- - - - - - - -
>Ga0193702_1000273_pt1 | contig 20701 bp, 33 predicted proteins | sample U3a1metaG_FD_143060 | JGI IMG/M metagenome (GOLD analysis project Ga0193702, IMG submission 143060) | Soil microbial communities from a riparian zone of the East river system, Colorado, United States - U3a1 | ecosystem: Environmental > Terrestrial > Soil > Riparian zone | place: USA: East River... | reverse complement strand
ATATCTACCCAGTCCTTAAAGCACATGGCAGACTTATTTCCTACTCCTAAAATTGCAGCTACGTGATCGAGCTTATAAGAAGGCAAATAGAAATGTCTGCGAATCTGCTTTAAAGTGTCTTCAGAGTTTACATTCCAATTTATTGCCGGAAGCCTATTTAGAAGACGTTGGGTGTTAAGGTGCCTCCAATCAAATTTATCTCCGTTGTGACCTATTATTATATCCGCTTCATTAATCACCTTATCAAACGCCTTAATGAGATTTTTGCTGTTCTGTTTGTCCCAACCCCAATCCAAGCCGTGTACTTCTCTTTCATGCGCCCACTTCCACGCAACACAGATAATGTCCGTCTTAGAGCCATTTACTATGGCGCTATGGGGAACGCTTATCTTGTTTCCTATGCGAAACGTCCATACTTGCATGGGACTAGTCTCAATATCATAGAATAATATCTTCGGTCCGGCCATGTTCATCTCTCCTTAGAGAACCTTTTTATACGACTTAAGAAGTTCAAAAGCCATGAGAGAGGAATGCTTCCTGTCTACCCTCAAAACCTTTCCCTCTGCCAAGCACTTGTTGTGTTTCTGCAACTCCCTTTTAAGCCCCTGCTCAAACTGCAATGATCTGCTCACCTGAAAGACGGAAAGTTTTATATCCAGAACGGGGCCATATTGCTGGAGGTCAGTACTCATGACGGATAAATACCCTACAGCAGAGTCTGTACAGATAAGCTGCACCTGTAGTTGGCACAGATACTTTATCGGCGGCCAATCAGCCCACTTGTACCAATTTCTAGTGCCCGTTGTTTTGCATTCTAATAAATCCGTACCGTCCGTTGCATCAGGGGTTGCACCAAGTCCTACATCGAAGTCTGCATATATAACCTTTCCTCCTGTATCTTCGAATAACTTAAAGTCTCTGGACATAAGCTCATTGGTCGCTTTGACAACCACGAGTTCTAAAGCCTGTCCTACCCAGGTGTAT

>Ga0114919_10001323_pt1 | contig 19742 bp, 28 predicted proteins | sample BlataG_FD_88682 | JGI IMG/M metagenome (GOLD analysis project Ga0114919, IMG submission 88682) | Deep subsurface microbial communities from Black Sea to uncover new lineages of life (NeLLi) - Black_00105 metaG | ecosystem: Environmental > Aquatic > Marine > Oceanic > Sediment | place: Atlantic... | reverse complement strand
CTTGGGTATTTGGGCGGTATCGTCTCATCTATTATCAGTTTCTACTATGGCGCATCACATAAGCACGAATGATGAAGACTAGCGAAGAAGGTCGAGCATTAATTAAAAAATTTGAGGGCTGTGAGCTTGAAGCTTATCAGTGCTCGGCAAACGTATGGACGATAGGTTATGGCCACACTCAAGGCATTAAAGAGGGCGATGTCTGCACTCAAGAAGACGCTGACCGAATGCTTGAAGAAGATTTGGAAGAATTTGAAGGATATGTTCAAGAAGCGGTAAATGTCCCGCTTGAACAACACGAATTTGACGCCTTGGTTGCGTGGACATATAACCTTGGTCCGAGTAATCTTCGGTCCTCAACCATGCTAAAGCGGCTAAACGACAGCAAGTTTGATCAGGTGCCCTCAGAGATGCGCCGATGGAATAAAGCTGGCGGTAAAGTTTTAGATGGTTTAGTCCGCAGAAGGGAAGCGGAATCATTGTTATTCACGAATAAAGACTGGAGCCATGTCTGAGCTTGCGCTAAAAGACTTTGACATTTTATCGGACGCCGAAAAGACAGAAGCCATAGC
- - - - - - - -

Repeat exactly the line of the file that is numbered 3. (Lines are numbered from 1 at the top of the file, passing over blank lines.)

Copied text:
>Ga0114919_10001323_pt1 | contig 19742 bp, 28 predicted proteins | sample BlataG_FD_88682 | JGI IMG/M metagenome (GOLD analysis project Ga0114919, IMG submission 88682) | Deep subsurface microbial communities from Black Sea to uncover new lineages of life (NeLLi) - Black_00105 metaG | ecosystem: Environmental > Aquatic > Marine > Oceanic > Sediment | place: Atlantic... | reverse complement strand